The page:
Jefferson Cup youth tourney still aiming for “different level” in 35th year
Only a select few youth tournaments on earth evoke a reputation on par with the Jefferson Cup, the March mega-event in Virginia which has grown into a spring institution for much of the United States youth soccer scene over the past three decades.
Hosted by the Richmond Strikers, the tournament – which closes its highly competitive registration window this weekend – has become a two-weekend spectacle featuring nearly 1,000 teams of all age groups and multiple development levels from nearly every corner of the U.S. and Canada. Naturally, this requires dozens of host venues, thousands of hotel-room nights and almost too many logistical challenges for tournament director Chris Friant and his staff to count.
But the tournament industry keeps growing and the competition from myriad events around the world only gets fiercer, pushing the Strikers to keep honing their signature product as it marks its 35th birthday this coming March.
The tournament has helped put the club and its home city on the soccer map, fuelling impressive growth in the Strikers’ infrastructure in the form of field facilities like the West Creek Complex and Striker Park. And one event has spun off two new ones, with the creation of the Jefferson Cup Qualifier Weekend in late March and the evolution of October’s Capital Fall Classic tournament into another route to Jeff Cup qualification.
But greater size and scope also ratchets up the intensity.
Greater financial and infrastructure commitments lead to more complicated operations, which test the efficiency of Friant and his small crew of full-time staff and legions of volunteers. And of course, no matter how well-oiled that machinery may be, months of hard work can be washed away in a few hours if a storm system washes across the Mid-Atlantic at the wrong time, turning the entire event into a gathering of amateur meteorologists in the weeks leading up to the games themselves (and making the Strikers’ growing access to synthetic-turf facilities particularly pivotal).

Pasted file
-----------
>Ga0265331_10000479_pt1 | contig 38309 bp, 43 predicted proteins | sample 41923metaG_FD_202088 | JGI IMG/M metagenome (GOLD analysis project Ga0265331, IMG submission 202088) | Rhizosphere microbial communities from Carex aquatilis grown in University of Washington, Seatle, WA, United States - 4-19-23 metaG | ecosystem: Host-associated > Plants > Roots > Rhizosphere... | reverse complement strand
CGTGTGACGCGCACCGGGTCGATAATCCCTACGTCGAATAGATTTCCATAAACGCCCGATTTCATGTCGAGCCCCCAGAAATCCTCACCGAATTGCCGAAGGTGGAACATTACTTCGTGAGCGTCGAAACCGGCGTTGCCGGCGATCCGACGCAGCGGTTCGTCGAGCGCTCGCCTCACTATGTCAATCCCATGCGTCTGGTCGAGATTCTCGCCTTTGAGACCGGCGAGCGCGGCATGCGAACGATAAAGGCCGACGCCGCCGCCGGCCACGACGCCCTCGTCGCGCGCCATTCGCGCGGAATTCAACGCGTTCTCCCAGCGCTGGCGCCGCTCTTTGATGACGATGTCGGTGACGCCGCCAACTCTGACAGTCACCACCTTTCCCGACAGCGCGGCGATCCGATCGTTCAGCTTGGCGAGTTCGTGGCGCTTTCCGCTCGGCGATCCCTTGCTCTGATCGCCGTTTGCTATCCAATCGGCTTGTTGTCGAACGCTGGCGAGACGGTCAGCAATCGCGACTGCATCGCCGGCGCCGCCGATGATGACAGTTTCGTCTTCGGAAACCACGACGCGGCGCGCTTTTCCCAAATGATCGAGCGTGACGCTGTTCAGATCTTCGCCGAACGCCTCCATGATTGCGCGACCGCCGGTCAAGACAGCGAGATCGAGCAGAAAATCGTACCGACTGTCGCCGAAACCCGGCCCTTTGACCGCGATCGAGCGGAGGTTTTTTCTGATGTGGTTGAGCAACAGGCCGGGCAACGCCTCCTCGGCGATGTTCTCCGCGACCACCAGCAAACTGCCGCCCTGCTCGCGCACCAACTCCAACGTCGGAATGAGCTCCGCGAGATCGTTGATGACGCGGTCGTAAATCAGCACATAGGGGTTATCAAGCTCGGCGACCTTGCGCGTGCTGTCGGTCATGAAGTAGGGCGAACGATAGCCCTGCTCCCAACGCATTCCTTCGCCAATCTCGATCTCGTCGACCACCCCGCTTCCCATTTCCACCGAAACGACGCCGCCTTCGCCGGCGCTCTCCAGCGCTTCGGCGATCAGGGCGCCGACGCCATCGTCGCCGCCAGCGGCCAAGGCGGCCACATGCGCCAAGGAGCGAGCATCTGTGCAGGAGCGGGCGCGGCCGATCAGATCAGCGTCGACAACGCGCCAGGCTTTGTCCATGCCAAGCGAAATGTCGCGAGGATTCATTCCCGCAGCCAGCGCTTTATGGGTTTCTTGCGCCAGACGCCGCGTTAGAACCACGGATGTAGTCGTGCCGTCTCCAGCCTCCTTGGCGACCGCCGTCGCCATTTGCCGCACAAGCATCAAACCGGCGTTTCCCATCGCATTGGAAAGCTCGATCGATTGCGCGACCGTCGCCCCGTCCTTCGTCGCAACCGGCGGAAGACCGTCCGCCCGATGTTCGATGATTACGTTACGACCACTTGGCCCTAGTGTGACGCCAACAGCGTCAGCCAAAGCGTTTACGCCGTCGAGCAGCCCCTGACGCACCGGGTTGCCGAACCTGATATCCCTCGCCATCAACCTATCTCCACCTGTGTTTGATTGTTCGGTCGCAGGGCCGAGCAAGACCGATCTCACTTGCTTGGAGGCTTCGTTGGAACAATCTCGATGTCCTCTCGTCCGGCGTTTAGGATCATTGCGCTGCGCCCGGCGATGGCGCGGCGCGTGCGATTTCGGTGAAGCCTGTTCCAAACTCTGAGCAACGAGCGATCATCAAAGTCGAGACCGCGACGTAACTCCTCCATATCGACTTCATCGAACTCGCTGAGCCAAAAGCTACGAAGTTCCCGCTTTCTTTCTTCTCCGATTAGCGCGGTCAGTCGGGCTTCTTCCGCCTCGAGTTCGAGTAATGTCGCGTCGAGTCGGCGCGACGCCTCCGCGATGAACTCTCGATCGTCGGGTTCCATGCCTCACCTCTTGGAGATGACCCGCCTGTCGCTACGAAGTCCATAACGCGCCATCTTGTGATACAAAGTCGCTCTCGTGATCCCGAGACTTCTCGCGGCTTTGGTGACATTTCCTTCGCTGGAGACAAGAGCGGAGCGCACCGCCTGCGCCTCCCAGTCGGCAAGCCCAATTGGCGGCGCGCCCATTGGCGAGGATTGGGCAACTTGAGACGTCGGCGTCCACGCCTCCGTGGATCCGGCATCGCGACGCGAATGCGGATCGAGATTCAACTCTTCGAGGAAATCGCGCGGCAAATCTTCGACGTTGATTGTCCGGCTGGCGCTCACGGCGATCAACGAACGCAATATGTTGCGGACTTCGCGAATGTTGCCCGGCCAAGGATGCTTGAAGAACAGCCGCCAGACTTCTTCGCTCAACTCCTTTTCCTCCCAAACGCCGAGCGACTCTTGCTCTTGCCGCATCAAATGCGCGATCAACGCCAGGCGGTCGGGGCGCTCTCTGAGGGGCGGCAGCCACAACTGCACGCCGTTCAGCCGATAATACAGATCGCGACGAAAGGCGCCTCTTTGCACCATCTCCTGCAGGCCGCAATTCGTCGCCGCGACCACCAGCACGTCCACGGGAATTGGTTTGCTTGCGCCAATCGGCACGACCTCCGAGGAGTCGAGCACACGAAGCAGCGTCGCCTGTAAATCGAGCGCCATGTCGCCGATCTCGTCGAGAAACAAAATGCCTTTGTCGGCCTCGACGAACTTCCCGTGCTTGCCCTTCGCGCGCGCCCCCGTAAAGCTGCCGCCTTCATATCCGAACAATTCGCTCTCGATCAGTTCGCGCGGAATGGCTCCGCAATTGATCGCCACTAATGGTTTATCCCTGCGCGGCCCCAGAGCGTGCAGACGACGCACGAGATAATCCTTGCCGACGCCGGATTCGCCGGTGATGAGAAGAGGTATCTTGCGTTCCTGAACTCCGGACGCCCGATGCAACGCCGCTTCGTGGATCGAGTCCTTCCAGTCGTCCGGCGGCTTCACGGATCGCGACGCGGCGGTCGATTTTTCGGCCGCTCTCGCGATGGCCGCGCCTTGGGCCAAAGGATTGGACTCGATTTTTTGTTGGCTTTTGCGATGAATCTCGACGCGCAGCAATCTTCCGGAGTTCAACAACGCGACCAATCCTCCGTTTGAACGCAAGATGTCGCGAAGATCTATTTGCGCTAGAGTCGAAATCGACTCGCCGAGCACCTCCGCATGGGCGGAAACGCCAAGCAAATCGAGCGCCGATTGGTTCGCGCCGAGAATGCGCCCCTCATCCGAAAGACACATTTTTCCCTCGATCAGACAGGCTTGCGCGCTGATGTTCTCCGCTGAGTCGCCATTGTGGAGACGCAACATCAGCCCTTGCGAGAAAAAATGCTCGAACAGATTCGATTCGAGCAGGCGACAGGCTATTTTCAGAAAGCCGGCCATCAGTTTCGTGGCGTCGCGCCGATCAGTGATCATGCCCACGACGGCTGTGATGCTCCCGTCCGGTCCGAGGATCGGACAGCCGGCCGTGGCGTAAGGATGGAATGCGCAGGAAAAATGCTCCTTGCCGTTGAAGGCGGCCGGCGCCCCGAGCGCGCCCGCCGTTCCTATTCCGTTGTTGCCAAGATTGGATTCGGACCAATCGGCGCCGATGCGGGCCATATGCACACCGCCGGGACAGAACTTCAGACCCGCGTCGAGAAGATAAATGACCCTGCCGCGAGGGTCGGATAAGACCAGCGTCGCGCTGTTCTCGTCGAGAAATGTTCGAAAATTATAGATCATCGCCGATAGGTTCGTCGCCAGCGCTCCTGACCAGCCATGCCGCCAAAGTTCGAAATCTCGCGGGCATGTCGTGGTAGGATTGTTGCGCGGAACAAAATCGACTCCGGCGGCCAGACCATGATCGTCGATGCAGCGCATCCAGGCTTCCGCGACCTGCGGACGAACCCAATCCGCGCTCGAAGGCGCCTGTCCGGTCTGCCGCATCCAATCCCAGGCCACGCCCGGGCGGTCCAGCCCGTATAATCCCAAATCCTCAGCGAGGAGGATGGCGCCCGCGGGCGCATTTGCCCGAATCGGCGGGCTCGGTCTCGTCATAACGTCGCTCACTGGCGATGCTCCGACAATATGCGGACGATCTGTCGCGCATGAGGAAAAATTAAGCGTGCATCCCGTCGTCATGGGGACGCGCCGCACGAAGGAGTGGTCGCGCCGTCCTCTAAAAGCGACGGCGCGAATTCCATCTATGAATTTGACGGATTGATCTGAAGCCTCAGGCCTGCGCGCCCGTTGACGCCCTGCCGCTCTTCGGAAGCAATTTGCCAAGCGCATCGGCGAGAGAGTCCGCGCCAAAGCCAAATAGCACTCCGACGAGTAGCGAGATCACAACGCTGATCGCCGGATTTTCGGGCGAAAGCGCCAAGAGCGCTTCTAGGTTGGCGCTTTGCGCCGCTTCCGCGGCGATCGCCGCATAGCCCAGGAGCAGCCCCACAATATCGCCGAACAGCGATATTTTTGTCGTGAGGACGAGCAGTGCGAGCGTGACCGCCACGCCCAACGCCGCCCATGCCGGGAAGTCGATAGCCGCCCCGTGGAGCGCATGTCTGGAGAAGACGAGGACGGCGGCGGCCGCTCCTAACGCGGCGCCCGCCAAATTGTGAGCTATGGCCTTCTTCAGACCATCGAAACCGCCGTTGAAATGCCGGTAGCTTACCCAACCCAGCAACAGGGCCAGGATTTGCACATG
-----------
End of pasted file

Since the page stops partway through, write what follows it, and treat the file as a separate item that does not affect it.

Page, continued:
“The weather, every single time, just dictates all that,” said Friant in a conversation with SoccerWire.com last month, flashing the wry smile of a man whose showcase project has been marred by unfortunate rainfall more than once. “Every tournament has its own set of things you have to work through – different levels, different requirements.”
2014 will mark something of a new era as Jeff Cup unfolds without the direct influence of Steve D’Adamo, who earlier this year departed his post as the Strikers’ assistant director of tournaments to return to the education sector.
“He helped out a lot,” Friant said of D’Adamo. “He did logistical stuff and [now] it’s kind of reconfiguring, even in my own mind, what I’m supposed to be doing. He would double-check stuff and you don’t have that checks and balances quite as much.
“But we’ve changed some things to get some other people to help me,” Friant continued, “teaching them the ropes to re-organize.”
Friant’s own good work in growing the Strikers’ tournament portfolio has been rewarded with a new position as “Director of Club Operations,” a move announced alongside the unveiling of elite youth soccer veteran Jay Howell as the club’s new executive director and director of soccer.
Much like a winning professional team which aims to “reload, not rebuild” after success is followed by key departures, Friant, Howell and the Strikers hope to maintain momentum. They hope their efforts to expand their reputation – along with the requisite tweaking and improving of the event experience itself – will help stoke even higher demand for Jeff Cup slots.
To that end, over the summer the Strikers hosted the 2013 ECNL National Finals, the ultimate championship event on the calendar of the Elite Clubs National League, the top-flight girls’ competition which has become a magnet for strong teams and big-time college recruiters.
Friant and co. adapted on the fly as rain threatened their plans to host those critical matches on ideal playing surfaces, but a successful end product helped turn heads even among the Strikers’ ECNL colleagues.
“I think it’s going to help bring some teams to the Jefferson Cup – maybe not that level ECNL team, but [other teams from] those clubs, both boys and girls,” said Friant, who hopes the league – which is also headquartered in Richmond, right next door to the Strikers – will stage future national events in its own backyard. “We’re already seeing some entries from those clubs that had teams here that hadn’t been to the Jefferson Cup.
“Every little bit helps.”
The countdown to Jeff Cup 2014 begins in earnest on Sunday when registration closes, and another major milestone looms as accepted teams are announced next month. While a few of the main faces may have changed, the Strikers’ plan to make sure their March guests marvel at this edition’s additions, not its subtractions.
“I think at the end, probably by the time Jefferson Cup comes around, we’ll have learned some things and it’s not going to be an issue,” said Friant.